• Uncategorized

    On Open Doors

    I’ve had trouble reading for the last few months. That funemployment put a pause on my reading was an unpleasant surprise, and I’ll dig into that some other post. COVID, however, has really done a number on me. I’ve wanted escape more than usual, but letting myself fall into new worlds has felt impossible. How wonderful, then, to find a book where a protagonist finds new worlds at every turn. I picked up The Ten Thousand Doors of January because I heard it was heartwarming. I’m stuck inside, in one of the epicenters of the current Coronavirus pandemic. I’m sharing a 700-square-foot apartment with someone I love, but whom I…

  • Uncategorized

    On Loose Threads

    I wasn’t initially going to pick up Less. The first sentence of the blurb was, truth be told, an immediate turn-off, in spite of (or perhaps because of) its prizewinning status: “You are a failed novelist about to turn fifty.” I’ve read, or seen, enough of those stories. I didn’t think I needed another one. Fate intervened. A colleague saw my copy of Red, White, and Royal Blue on my desk, and mentioned it was recommended to him because he enjoyed Less. I’d loved RW&RB, so I figured I’d give Less a shot. Less does actually have a delightful premise. Arthur Less is a failed novelist about to turn fifty.…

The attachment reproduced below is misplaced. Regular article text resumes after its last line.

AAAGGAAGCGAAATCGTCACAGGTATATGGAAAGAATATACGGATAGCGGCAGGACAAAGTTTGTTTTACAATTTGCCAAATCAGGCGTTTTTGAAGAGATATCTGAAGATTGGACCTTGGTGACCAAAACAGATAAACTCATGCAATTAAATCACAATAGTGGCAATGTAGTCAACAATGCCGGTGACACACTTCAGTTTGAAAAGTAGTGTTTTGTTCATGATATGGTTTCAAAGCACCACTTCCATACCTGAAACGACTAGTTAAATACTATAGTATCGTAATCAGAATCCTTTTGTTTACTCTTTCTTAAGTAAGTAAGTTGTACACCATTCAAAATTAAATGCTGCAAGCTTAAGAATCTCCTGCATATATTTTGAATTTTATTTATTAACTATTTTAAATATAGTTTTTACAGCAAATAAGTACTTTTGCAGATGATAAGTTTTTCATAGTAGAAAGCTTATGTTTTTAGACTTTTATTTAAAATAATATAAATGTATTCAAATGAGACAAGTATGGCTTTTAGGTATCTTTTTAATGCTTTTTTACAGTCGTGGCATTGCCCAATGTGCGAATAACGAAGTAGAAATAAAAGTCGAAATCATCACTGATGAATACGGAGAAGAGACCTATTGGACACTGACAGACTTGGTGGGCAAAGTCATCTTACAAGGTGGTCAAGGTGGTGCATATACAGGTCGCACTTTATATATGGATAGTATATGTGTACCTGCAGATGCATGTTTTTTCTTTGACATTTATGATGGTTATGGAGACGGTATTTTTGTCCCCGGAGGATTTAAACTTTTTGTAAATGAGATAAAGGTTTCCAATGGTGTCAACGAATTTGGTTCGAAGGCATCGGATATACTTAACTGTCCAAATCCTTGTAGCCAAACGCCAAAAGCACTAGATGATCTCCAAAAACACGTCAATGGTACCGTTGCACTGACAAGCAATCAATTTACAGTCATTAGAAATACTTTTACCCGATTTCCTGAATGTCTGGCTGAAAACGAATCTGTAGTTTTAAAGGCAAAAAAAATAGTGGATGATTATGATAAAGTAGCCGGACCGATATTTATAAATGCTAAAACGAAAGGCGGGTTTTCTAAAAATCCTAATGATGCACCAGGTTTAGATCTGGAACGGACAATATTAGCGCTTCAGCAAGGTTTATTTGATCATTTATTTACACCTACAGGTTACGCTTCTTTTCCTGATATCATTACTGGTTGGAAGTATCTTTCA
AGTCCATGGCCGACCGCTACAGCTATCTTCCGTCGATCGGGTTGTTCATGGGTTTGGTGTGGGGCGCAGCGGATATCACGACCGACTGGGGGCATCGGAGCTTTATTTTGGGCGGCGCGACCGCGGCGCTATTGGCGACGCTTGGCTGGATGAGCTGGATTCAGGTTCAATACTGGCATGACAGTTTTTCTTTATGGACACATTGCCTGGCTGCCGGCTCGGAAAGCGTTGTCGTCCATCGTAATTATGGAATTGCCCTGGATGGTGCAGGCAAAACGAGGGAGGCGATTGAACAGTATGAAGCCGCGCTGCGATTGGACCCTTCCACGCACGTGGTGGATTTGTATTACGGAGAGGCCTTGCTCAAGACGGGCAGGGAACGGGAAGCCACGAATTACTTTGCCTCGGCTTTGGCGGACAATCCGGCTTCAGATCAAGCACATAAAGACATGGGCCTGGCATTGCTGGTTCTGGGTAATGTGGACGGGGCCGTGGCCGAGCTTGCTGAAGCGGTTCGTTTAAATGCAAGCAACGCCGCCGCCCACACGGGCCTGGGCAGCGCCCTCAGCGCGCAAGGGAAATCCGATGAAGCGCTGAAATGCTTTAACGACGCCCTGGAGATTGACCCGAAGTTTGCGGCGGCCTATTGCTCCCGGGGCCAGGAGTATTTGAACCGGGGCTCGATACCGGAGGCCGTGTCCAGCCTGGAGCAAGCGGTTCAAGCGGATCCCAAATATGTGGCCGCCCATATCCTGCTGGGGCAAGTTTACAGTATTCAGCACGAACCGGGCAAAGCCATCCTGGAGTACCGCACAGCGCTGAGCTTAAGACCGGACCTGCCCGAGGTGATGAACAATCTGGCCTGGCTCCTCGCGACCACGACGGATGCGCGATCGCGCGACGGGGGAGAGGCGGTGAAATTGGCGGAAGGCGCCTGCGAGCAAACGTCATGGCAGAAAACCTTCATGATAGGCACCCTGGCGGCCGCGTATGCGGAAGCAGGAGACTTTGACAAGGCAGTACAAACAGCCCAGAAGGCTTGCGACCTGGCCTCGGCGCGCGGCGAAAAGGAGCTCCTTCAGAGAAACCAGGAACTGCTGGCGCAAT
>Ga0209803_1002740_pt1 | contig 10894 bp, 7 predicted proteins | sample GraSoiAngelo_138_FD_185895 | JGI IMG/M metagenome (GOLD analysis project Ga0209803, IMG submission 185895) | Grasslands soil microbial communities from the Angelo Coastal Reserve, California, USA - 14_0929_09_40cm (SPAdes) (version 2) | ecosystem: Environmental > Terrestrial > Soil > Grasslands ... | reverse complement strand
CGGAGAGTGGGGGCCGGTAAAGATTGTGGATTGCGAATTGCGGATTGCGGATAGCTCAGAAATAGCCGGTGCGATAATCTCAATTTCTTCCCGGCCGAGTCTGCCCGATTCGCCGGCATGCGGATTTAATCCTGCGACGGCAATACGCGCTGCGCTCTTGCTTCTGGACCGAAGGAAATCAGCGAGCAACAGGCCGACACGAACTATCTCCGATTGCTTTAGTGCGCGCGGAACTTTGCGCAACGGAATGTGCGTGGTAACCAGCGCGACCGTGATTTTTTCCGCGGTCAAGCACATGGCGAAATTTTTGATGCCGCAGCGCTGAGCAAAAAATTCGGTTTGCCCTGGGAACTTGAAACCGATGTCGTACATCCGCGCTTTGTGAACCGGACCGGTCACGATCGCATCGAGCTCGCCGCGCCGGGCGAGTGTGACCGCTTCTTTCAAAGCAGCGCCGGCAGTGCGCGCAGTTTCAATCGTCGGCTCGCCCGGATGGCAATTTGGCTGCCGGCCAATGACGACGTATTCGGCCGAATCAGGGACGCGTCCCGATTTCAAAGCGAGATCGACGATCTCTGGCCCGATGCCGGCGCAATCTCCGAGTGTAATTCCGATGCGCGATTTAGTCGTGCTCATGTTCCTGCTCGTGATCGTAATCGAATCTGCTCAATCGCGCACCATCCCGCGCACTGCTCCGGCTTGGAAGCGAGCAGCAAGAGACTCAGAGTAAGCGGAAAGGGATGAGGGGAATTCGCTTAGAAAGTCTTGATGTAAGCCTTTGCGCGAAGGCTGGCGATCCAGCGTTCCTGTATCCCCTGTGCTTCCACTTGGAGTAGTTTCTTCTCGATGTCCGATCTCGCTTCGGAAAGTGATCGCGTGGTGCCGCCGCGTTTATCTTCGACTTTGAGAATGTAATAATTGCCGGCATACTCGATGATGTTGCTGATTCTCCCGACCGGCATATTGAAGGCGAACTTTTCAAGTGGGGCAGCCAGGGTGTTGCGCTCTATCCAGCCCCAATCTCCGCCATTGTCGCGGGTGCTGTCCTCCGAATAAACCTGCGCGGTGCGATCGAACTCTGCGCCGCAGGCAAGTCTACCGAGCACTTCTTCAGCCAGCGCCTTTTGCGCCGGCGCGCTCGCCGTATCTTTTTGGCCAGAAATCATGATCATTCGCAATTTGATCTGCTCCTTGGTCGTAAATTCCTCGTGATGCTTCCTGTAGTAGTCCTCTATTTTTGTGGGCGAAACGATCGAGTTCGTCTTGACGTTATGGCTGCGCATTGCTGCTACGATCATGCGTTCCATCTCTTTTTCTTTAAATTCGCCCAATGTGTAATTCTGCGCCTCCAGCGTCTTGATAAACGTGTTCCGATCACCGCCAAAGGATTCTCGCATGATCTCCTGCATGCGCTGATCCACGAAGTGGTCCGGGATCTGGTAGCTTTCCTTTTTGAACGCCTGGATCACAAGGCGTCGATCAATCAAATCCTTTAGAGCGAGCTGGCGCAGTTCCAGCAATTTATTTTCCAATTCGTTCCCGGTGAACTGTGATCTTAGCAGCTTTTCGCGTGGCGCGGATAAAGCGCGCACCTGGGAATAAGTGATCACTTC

• Fiction,  Reading

    Failure & Self-Realization & Ravenous Hunger

    Since leaving my job — more on that later — I haven’t been reading as much as I expected. I think it’s partly exhaustion, and partly just feeling lost. There’s no need to jump from deliverable to deliverable, always on a time crunch, anymore. I have time to truly think for a change, instead of just executing. That’s a luxury, and it’s scary, too. What should I tether myself to, now that I can do anything? I keep extensive to-do lists with what I want to accomplish: writing, coding, volunteering for JordanCon, et cetera. I set tasks, not time slots, so that I don’t keep 12-hour days if I don’t…

  • Fiction,  Reading

    Becoming in Daphne Du Maurier’s Rebecca

    I started reading Rebecca by Daphne Du Maurier while waiting in line for a salad. I had gone down to get Sweetgreen, accepted that my craving for a kale caesar was more potent than my horror at the 20-minute line, and opened the book on my phone. It was an impulsive choice, driven mainly by my desire to finally get it off my TBR. I’ve been reading the book in snatches, a page or two at a time, in line for coffee at my office or on the seven-block commute home. In spite of this disjointedness, I’ve felt a profound sense of growing anxiety. Our narrator — I have just…